The market clearly agrees, having boosted Irving’s share price in the past two years by over 100%. This increase in valuation is even more impressive given that many precious metals exploration companies have seen their share prices implode during that period.

Public Entrepreneur spoke with Levinson and Hennigh in February 2019 to get the latest on achievements to date and what investors can look forward to over the balance of the year.

Why did you choose Japan as the focus for Irving’s exploration work? What initially attracted you and why is Japan a good place to explore?

AL: The idea of exploring in Japan began making sense when Quinton and I went there in 2012 and visited the Hishikari mine, which is one of the richest gold mines in the world.  Quinton said, “Look, there can’t be just one of these.” So, we started looking for a way of exploring in the country ourselves. That opportunity came in 2015.

QH: Japan has not had any exploration conducted for perhaps 30 years.  The last major discovery was the Hishikari mine Akiko just mentioned.

Japan has been perceived as a country that is difficult to explore in, but when we looked into it we found the situation to be the opposite.  Japan is actually quite straightforward to explore in, and now here we are, looking for the country’s next high-grade gold deposit.

Talk to us about the regulatory environment. What is the permitting process like? How does it differ from that in countries such as Canada or the US?

QH: I would say that the regulatory framework is actually not all that different from in Canada, the US or Australia.  It is fairly predictable in terms of the expectations placed on companies. It is straightforward to get permits and so forth.

I think the biggest challenge was that some of the people overseeing the permitting process had not really encountered much in the way of mineral exploration for many years, so there was somewhat of a learning curve as they worked on our permits because they simply were not familiar with some of the processes involved. But I think we are past that now and the whole structure is working quite well.

AL: When we started this three years ago, this was new to everybody – to METI (Ministry of Economy, Trade and Industry), to Irving, and to the people who help move us through the permitting process.

But Quinton says all the time that there really are no surprises.  It is very predictable if you go through the process and if you do it diligently.  I think that because of Irving and others who are trying to do similar work in Japan, the regulatory system has a better understanding of this process. It is becoming faster.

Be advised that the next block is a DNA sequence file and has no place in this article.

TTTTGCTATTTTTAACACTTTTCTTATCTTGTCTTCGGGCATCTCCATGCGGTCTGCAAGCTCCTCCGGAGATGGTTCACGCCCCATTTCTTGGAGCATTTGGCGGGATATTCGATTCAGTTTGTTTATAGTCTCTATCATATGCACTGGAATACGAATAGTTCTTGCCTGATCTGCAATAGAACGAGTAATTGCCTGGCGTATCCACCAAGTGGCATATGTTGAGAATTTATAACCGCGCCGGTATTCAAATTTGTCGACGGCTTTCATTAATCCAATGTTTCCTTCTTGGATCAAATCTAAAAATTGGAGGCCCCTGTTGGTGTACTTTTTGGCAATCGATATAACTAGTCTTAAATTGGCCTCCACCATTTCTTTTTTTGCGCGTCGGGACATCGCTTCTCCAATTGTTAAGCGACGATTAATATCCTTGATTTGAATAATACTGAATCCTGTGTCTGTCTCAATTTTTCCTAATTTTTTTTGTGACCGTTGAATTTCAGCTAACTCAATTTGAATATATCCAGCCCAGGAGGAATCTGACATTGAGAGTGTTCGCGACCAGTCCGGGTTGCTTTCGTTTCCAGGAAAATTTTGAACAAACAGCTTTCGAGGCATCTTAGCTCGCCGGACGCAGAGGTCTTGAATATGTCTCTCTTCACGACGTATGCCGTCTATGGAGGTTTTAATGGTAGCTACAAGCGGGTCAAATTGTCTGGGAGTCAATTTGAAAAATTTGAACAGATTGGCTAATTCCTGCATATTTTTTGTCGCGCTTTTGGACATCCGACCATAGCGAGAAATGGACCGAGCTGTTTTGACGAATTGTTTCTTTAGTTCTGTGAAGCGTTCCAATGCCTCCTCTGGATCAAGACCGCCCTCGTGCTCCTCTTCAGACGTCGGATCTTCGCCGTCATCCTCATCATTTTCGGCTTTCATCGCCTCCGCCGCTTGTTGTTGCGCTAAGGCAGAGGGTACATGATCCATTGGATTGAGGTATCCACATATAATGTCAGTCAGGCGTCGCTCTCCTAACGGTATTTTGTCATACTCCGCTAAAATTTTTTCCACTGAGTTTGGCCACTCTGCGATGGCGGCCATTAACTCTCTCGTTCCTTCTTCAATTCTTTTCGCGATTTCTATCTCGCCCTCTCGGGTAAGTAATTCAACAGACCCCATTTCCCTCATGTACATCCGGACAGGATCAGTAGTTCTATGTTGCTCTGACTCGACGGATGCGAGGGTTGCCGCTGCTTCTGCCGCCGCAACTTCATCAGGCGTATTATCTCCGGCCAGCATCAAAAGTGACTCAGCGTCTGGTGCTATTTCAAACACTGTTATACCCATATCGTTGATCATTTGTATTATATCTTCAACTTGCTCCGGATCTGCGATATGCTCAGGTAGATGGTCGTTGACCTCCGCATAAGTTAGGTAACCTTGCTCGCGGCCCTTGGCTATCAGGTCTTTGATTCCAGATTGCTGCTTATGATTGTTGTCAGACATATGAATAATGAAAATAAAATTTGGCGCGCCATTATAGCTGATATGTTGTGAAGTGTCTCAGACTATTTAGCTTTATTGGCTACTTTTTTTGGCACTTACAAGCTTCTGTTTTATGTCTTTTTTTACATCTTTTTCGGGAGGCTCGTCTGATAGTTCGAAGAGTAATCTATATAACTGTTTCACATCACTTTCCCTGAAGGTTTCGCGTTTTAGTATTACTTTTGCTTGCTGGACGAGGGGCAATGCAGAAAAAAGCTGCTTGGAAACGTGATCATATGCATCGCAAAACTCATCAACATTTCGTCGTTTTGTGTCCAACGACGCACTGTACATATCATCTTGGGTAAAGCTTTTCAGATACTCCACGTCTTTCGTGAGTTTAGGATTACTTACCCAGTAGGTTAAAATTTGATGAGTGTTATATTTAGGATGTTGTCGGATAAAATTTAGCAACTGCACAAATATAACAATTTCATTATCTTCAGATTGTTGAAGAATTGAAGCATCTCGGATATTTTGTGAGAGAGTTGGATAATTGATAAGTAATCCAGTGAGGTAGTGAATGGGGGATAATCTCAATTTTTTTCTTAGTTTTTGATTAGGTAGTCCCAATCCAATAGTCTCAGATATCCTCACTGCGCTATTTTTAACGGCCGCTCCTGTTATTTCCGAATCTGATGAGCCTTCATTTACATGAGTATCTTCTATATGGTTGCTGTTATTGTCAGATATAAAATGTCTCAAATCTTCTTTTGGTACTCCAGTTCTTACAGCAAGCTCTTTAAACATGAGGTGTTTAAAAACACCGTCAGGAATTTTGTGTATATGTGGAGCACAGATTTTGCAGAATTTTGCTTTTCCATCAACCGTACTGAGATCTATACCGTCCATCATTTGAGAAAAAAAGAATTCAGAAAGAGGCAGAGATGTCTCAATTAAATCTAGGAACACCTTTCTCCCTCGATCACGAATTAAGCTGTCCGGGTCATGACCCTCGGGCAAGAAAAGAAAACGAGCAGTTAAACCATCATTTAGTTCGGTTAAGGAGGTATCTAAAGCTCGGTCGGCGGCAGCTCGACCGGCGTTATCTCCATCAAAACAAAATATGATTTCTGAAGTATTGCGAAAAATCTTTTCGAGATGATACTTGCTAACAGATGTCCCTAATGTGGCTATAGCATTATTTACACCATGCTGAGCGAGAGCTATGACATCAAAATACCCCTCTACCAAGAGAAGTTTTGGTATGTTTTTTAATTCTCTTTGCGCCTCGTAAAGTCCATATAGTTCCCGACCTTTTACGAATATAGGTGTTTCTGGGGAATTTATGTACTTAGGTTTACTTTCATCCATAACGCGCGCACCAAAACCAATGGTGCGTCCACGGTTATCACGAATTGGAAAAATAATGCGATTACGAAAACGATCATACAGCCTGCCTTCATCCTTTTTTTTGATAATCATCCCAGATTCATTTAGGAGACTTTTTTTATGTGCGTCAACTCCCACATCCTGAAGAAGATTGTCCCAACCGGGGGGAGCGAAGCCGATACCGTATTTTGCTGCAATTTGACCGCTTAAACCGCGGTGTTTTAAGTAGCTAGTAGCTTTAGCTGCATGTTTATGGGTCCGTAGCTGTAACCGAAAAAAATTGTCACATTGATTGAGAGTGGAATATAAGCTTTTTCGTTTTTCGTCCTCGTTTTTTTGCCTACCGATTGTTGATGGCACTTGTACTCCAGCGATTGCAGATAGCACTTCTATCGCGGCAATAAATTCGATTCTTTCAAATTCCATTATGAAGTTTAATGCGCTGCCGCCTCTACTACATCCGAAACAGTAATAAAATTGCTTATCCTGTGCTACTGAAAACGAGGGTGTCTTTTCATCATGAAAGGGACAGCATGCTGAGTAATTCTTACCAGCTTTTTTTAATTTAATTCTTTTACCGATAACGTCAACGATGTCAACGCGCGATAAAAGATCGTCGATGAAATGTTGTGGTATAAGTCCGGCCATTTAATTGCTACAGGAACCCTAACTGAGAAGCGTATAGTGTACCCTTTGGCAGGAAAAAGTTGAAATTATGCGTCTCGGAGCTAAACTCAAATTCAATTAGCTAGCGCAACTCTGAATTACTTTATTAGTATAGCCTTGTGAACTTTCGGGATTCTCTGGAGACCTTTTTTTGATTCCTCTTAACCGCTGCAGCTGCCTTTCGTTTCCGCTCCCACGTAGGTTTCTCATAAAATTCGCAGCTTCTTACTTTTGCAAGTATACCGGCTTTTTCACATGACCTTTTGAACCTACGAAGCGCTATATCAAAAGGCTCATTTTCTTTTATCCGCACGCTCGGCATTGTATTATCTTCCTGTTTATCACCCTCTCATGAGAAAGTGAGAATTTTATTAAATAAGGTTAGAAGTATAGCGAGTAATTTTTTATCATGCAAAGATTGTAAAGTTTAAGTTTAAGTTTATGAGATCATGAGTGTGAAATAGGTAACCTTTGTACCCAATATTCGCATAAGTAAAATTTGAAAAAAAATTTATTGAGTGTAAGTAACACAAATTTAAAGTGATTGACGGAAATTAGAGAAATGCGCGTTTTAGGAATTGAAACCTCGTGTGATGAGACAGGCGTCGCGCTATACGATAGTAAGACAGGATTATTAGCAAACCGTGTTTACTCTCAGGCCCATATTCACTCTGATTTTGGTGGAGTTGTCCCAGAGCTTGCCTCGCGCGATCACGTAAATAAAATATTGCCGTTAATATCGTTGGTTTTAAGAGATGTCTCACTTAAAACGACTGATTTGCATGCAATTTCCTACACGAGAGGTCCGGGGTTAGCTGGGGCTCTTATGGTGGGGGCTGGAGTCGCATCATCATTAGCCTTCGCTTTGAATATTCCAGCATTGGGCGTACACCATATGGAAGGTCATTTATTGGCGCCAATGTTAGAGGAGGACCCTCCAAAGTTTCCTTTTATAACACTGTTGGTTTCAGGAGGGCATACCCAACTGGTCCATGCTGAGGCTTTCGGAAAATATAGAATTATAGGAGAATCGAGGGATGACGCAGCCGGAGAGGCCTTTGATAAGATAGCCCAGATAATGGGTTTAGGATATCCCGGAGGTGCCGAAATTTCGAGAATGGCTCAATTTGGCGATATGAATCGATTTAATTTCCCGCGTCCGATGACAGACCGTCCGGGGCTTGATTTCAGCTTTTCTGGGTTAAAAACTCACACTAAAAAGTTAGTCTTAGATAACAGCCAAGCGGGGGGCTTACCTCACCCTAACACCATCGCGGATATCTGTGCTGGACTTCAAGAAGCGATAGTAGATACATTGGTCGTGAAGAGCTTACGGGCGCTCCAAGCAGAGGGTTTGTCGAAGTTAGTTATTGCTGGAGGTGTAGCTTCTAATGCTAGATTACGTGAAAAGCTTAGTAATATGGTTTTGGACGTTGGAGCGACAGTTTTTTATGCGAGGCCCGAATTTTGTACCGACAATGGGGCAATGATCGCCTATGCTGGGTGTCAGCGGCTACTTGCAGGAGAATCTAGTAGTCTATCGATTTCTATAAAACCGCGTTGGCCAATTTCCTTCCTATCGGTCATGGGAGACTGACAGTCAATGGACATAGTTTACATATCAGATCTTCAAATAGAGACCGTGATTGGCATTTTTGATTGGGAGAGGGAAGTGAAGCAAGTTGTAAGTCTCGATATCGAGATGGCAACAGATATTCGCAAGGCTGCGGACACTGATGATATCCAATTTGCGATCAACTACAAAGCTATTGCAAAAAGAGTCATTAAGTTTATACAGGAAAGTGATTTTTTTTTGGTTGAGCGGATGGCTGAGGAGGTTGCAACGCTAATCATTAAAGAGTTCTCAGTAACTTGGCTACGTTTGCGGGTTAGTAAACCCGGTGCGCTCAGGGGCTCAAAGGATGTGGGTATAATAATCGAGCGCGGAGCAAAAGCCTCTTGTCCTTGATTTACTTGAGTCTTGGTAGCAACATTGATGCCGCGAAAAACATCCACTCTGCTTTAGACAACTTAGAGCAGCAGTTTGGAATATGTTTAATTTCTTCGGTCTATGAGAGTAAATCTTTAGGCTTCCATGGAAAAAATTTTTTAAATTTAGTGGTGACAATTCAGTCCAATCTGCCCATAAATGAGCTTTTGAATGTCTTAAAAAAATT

Japan is a highly seismic area – explain how this influences the types of deposits found in the country and how it influences your exploration strategy.

QH: The seismic activity is related to the fact that Japan sits on the Ring of Fire. It is part of the Circum-Pacific Belt associated with volcanism and earthquakes as the plates collide.  You have the Oceanic Plate under the Pacific Ocean, and the Continental Plates. In this case you have the Eurasian Plate. As those two converge, you generate quite a bit of magma down deep that then rises to the surface and can produce volcanoes – there are numerous volcanoes up and down the Japanese archipelago. That volcanism is actually what leads to the formation of a lot of these gold deposits. The heat associated with the process is very near surface and heats the groundwaters. Those waters carry minerals, including gold, and redeposit them as they come to surface and emerge as hot springs.

Japan is well endowed with this environment – there are hot springs from one end to the other. This has been the case for many millions of years. So, Japan has seen a long history of hot spring formation, and we are looking for paleo hot springs – basically old hot springs that would have carried gold up to surface.

As a result, deposits in Japan are relatively shallow. Usually when you find an old hot spring, at surface what you see is a terrace of silica, a silica sinter. It is kind of a flat body of silica deposited by the hot springs. From the feeder below, cracks in the ground fed the hot spring water through, and that’s where the gold forms. These deposits are present within a couple of hundred meters of the surface.

We’re interested to know about your top projects and why you chose them as the focus of your exploration.

QH: The Omu Project is in northern Hokkaido.  Omu is centered on a volcanic system that was active about 12 million years ago.  We have a history on the property of not only volcanism but extensive hot springs.  There are at least three major centers where hot spring waters have surfaced. One of them is at the Omui mine, which is an historic mine that produced maybe a ton of gold in the 1920s.  It was very high grade and has seen little, if any, exploration since.

The second area we are focused on is the Omu sinter.  This is a new discovery that we made a few kilometers due north of the Omui mine. The system is intact, basically preserved in its entirety. The silica sinter is on top and we believe there is potential to find high-grade veins underneath like we see at the Omui mine. It has never been drilled or tested and is thus a brand new exploration target.

The third area is in the western part of the Omu property.  It is called Hokuryu. Like Omui, it is an historic mine and produced a few tons of gold. It was shut down during the Second World War, well before its resources were mined out. We are a little deeper into the system, as the sinter has weathered away – we are down into the vein system beneath it. There are pieces of vein at surface with an average grade of 50 grams per ton gold and 500 grams per ton silver. It is a very rich and promising new target.